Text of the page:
The important thing is the density or the neighborhood and the density of the parking lot. When a parking lot sprawls across the majority of a site, as Crimson, described, it is inefficient, environmentally unfriendly and anti-urban. And its a shame that these decisions are made by developers based on the lowest-common denominator.

Because there is a pretty obvious flip side to the cost per space gradient. Sure, it's cheapest to build a surface parking lot. But it results in the lowest property value and revenue generation. When you stack the parking, you improve those factors. And when you develop a on top of the parking, underground or not, you maximize your investment. Surrounding a building with parking greatly diminishes the ability to create functional, vibrant and pleasant urban spaces, whether the building is a Burger King, a department store, or major train station.

We need more medium and high density development at key points in Oakland. These places can and should include parking, because there will always be some people and some programs that demand it. But the strip mall urbanism that caused this mess will soon be just as outdated as people's nostalgia for early 20th century Streetcar Suburbs. We have to begin building more efficiently and sustainably in America's cities. Reducing surface parking by increasing density and strengthening public transit is a really important part of creating a better Oakland.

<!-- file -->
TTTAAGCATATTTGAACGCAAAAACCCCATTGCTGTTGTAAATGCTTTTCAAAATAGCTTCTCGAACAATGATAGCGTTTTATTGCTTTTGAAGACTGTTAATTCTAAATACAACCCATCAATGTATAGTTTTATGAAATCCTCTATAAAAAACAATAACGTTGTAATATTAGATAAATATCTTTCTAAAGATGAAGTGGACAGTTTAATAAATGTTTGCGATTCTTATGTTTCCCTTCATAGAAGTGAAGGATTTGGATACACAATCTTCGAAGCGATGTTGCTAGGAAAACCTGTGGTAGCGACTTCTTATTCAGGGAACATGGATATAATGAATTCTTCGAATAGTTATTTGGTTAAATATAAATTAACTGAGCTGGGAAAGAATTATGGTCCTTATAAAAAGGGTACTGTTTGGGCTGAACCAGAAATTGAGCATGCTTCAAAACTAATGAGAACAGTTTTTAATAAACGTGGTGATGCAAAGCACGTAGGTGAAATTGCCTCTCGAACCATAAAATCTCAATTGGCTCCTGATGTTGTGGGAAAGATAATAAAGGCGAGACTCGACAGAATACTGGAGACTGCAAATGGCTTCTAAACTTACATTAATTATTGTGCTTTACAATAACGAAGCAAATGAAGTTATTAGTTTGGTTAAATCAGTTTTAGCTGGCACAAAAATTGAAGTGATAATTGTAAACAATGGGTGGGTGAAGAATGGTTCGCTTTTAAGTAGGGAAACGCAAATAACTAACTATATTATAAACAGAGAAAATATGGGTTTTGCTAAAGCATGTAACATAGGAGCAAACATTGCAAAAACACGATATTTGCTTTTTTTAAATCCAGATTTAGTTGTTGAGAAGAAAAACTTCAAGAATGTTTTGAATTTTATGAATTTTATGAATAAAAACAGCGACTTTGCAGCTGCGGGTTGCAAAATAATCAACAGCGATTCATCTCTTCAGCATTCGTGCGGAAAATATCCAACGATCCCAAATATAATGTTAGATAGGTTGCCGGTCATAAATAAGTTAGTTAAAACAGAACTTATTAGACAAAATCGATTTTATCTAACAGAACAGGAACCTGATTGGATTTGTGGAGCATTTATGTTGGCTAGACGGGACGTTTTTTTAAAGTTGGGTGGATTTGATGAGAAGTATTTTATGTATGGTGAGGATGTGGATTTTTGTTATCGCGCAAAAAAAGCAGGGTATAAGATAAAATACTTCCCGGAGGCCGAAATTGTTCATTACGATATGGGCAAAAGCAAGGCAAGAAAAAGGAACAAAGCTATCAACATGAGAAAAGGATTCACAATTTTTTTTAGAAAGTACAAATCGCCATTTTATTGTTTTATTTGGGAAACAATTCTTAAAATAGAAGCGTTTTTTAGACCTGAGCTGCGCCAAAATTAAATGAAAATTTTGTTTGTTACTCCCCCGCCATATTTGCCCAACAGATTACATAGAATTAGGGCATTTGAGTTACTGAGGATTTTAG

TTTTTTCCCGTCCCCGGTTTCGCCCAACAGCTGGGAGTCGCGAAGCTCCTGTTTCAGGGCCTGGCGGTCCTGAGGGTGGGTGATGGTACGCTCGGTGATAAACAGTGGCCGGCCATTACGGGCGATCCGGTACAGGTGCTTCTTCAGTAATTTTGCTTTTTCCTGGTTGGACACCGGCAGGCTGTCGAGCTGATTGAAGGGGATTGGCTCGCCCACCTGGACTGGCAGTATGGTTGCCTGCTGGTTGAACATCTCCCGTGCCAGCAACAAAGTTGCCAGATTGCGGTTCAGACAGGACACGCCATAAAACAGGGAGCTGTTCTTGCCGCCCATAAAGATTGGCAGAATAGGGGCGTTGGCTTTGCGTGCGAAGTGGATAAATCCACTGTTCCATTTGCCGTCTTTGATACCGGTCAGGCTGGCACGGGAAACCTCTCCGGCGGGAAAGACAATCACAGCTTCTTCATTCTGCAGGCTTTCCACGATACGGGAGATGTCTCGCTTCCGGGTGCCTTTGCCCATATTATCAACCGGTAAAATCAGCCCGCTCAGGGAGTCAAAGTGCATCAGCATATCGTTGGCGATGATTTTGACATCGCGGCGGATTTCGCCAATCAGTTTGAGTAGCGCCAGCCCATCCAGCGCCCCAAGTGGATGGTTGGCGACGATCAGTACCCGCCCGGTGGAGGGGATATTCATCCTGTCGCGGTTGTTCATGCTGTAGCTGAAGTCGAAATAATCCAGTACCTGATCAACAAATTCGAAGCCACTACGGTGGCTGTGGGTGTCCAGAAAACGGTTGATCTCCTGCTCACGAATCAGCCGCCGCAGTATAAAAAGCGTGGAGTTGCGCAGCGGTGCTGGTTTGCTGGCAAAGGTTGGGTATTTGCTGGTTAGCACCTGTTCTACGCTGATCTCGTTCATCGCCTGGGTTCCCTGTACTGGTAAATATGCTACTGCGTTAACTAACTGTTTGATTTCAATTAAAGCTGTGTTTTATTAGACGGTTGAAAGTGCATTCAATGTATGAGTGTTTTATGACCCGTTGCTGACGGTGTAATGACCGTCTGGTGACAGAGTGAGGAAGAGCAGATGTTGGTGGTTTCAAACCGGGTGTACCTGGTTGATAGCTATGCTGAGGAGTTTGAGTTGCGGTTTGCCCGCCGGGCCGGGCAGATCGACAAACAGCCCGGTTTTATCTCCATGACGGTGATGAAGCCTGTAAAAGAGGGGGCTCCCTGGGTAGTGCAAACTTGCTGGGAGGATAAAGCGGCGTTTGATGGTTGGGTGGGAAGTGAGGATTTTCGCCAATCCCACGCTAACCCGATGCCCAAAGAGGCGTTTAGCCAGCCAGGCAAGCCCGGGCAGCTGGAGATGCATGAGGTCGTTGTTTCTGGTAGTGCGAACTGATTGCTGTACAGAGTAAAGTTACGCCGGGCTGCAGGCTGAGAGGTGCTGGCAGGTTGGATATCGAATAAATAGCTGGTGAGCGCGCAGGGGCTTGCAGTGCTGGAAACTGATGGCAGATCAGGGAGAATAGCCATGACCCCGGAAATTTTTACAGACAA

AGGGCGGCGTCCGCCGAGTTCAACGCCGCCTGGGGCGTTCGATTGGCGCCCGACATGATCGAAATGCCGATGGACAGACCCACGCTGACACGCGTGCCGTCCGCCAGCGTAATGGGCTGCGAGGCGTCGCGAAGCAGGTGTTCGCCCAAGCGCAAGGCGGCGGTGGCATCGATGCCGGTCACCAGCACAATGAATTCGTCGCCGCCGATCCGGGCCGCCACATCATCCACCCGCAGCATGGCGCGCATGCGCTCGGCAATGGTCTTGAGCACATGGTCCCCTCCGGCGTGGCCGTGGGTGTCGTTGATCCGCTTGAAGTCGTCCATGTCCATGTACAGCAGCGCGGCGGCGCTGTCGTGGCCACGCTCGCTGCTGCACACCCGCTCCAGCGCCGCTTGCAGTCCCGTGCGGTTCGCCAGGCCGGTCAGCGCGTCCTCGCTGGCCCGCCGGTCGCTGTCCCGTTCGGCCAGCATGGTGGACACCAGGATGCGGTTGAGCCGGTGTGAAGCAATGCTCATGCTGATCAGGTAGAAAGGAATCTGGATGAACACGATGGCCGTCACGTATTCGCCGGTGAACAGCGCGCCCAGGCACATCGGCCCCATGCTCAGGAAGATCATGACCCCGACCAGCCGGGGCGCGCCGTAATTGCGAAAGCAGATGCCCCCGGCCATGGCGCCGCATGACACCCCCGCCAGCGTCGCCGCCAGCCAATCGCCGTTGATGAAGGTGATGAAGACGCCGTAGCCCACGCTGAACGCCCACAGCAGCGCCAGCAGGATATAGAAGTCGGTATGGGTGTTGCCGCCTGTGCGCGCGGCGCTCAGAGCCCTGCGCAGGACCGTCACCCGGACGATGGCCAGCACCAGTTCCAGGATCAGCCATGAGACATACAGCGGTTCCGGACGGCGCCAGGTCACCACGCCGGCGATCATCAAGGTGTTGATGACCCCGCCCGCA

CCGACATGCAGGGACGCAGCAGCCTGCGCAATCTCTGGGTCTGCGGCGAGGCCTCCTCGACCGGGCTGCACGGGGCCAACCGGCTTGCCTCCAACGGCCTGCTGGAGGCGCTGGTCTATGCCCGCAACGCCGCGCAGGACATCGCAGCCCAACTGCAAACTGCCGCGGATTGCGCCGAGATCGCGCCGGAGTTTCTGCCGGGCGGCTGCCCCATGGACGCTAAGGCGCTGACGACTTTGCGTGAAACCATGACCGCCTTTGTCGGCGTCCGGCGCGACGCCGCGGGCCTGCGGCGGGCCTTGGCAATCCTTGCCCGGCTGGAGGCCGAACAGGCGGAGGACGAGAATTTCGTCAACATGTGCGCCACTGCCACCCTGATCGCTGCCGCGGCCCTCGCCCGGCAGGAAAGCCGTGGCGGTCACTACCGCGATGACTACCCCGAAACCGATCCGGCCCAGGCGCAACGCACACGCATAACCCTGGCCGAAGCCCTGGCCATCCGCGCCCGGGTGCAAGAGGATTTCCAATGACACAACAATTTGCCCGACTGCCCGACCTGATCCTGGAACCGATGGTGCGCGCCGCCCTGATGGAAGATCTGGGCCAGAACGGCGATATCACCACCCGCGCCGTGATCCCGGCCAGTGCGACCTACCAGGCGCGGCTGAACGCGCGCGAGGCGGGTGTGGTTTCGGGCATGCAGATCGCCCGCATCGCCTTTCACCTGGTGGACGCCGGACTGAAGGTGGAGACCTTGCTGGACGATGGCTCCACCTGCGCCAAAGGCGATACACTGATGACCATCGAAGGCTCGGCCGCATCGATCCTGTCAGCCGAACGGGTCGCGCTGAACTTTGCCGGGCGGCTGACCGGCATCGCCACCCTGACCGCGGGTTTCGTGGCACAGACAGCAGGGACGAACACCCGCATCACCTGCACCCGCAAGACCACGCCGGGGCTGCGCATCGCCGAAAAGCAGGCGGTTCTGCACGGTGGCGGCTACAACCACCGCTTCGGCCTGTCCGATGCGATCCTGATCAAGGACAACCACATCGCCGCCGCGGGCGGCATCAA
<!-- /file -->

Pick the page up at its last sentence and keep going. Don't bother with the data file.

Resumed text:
Crimson said...

Russell said:

"Some dude earlier said there was plenty of parking around there and I'm still trying to figure out where that is. No, paid parking doesn't count."

Why doesn't paid parking count? Do you really expect parking in a downtown to be free?

Russell said...

For Sears. Hell yeah. Sears downtown is struggling. We're lucky to have them there. We should be kissing their butts. We already took away their parking (which was a dollar for as long as you wanted). All of the rest of the parking nearby is crowded, minimal and limited (meaning you have to rush the shopping experience). Sears sells things that people "need," not just what they "want." Legions of people in Oakland are not shopping at Sears downtown because of the parking situation (which they had!).